[Ger-Poland-Volhynia] Free English language book on German villages in Mazovia

Jerry Frank FranklySpeaking at shaw.ca
Sun Feb 15 16:20:44 PST 2009

I have been debating myself for some time now whether to include that 
link from our website or not. The entire book is a very long download. 
If you want to browse through the village descriptions yourself, start at:


Opposite the search box on the right side you will see an arrow. Click 
that to work your way through the villages. You can also use the search 
box to find a specific village but it will require an exact spelling 
match and you will struggle with switching between Polish and English 
language pages.

The reason I have been reluctant to include the link even though some of 
the villages details are excellent, is that the entire website and book 
are based on the blatantly false premise that these are Dutch (Holland) 
villages. Almost every village is described as being founded by Dutch 
Colonists though a handful do make reference to Evangelical (Lutheran) 
Germans. In fact, the opposite is true. 99% of the villages shown were 
founded or settled by Germans. Only a small handful had Dutch 
(Mennonite) settlers. Lest someone assume that this is a Dutch vs. 
Deutsch confusion, the Polish language uses two distinctly different 
words to describe them so confusion is unlikely - Holenderski vs. 
Niemieckie. Further more, the website name clearly references Holland.

In the introduction, this statement is made:
"The Dutch were the first colonists. In the 18th century, they were 
followed by German farmers from Lower Germany as well as Polish 
peasants. The Dutch settlers were nicknamed Olęder, which was the 
Polonized version of the noun "Dutchman" ("Holender" in Polish). Olęder 
signified not only the nationality of the settlers, but also the system 
of farming that originated in Holland. The system, which granted 
considerable freedom to the colonists, was based on the perpetual lease 
of land, with only cash rent payable to the landowner."

The author has the right idea but seems to forget that the term which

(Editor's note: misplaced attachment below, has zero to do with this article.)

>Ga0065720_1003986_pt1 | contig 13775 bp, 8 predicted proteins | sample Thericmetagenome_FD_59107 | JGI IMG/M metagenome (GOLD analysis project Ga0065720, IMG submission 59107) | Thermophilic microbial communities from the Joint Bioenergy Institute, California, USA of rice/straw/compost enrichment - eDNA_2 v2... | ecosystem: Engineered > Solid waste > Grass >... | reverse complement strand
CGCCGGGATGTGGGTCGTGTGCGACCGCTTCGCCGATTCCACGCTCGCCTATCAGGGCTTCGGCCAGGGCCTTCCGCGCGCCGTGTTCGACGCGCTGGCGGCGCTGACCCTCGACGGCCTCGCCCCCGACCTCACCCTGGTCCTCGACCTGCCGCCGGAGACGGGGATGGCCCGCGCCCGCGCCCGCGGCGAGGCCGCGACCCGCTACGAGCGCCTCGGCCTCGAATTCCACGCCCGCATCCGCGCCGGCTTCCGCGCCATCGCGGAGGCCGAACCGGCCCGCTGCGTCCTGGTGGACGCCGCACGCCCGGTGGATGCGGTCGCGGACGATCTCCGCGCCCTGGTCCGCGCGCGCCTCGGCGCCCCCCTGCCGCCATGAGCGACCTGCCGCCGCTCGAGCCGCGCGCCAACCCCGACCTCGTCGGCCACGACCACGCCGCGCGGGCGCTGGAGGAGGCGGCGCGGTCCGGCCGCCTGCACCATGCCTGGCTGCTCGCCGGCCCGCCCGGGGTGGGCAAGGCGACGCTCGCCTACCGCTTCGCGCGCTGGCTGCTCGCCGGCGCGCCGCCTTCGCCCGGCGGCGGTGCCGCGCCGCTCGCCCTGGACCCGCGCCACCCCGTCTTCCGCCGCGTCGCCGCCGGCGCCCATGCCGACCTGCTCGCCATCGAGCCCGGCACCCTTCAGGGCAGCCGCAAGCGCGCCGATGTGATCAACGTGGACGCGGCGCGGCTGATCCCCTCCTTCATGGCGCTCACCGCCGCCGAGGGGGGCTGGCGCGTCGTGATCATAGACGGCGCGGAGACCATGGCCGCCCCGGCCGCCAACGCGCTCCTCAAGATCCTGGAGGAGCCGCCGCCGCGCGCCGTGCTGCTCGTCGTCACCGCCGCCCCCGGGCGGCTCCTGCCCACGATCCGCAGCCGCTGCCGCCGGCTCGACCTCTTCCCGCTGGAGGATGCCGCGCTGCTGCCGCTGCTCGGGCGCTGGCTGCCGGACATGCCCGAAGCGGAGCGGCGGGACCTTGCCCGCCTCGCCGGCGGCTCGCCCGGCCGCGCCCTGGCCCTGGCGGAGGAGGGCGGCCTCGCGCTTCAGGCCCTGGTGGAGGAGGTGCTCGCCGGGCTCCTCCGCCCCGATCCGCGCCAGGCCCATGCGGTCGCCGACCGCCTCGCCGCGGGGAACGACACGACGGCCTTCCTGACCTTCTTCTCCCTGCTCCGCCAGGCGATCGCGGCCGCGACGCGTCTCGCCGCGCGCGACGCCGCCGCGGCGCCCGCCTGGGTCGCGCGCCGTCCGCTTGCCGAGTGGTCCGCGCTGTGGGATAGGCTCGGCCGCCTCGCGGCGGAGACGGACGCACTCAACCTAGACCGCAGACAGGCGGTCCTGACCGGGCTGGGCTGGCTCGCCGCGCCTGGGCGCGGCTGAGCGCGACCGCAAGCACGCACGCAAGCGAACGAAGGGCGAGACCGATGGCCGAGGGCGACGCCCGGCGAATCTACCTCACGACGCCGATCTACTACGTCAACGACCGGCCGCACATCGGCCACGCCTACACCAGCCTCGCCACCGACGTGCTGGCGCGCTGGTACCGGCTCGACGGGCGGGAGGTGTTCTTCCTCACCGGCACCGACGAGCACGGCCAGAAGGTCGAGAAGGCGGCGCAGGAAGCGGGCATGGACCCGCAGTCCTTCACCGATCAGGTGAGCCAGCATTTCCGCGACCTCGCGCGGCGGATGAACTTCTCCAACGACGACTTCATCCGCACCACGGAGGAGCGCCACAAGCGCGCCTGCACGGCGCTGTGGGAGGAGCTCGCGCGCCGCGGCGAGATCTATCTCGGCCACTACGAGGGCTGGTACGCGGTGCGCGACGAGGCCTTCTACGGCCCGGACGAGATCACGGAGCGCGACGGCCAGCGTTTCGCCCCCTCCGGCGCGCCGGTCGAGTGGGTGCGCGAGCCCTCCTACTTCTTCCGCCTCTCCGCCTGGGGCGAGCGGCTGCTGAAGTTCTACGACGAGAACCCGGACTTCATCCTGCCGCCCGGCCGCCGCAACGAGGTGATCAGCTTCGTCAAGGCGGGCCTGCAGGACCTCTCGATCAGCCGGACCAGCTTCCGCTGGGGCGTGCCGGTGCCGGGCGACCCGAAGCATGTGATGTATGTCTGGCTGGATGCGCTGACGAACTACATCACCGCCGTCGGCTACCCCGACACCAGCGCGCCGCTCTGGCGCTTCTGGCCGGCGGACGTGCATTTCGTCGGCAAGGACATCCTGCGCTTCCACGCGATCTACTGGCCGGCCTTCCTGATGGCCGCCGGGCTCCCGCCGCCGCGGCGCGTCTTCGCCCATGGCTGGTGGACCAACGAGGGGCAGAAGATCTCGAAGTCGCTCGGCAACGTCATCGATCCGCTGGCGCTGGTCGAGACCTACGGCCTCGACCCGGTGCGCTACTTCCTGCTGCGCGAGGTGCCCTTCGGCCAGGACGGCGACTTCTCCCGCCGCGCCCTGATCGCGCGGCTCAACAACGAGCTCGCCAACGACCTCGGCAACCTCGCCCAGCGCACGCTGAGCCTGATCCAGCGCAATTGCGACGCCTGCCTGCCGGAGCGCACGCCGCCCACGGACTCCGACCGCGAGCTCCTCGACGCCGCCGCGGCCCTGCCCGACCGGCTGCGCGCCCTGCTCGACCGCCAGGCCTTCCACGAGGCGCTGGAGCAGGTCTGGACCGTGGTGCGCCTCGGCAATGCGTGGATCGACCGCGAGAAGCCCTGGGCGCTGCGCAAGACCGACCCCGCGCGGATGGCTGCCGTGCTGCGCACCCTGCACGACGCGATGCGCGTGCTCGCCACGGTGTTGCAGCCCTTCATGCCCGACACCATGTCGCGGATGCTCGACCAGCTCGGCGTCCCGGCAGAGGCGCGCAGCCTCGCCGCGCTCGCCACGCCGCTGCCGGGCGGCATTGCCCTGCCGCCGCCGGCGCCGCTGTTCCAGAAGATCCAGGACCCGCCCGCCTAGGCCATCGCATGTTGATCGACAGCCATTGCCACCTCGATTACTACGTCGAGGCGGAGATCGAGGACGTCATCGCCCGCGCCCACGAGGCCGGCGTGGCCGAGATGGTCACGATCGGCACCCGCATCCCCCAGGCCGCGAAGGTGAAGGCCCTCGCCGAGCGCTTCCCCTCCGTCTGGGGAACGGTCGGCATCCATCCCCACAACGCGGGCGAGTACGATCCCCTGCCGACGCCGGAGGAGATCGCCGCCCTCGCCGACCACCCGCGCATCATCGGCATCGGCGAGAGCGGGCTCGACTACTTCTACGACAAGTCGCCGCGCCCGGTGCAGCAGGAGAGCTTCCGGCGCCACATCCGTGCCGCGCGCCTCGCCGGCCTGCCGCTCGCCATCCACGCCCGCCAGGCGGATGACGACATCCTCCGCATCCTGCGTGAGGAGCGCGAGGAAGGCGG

describes the land ownership / village government style instituted by 
the Dutch Mennonites in Prussian regions can also apply to any other 
ethnic group, German, Polish or other, that operate under similar rules. 
The fact that there were numerous Hollendry or Hollendry style villages 
along Wisla River does not mean that all those villages originated as 
the result of Dutch settlement.

I have tried to correspond with the authors and supporters of this site. 
All addresses, including that of the webmaster, result in bounces. It's 
a shame that such quality presentation is tainted by such very poor and 
far reaching research.

Bottom line - some good content in this material regarding the villages 
but treat most references to Dutch as being German.

Jerry Frank
Calgary, AB

Worth Anderson wrote:
> In 2004, Polish historian Jerzy Szalygin published in Polish, "Catalogue of monuments of Dutch Colonization in Mazovia."  This book lists alphabetically each German village, usually with a map excerpt to show the location, and information (often with pictures) on any surviving pre-War German buildings.  The excerpt for Rakowo appears at the bottom of this e-mail, to give a flavor of the information.
> I thought this was an amazing source when I first learned about it, but it gets better.  Szalygin's book has been translated into English, and is available as a free download at: <http://holland.org.pl/art.php?kat=art&dzial=ogolne&id=ebook&lang=en>.  While you're at the website, poke around; it is full of interesting information.
> Worth

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